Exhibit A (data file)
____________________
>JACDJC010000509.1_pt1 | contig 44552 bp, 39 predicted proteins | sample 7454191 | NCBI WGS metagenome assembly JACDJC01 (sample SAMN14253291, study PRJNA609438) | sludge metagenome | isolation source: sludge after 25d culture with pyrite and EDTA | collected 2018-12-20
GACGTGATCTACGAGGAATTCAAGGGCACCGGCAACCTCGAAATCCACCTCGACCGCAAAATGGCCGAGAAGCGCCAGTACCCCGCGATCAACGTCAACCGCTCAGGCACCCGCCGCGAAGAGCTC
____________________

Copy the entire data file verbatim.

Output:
>JACDJC010000509.1_pt1 | contig 44552 bp, 39 predicted proteins | sample 7454191 | NCBI WGS metagenome assembly JACDJC01 (sample SAMN14253291, study PRJNA609438) | sludge metagenome | isolation source: sludge after 25d culture with pyrite and EDTA | collected 2018-12-20
GACGTGATCTACGAGGAATTCAAGGGCACCGGCAACCTCGAAATCCACCTCGACCGCAAAATGGCCGAGAAGCGCCAGTACCCCGCGATCAACGTCAACCGCTCAGGCACCCGCCGCGAAGAGCTC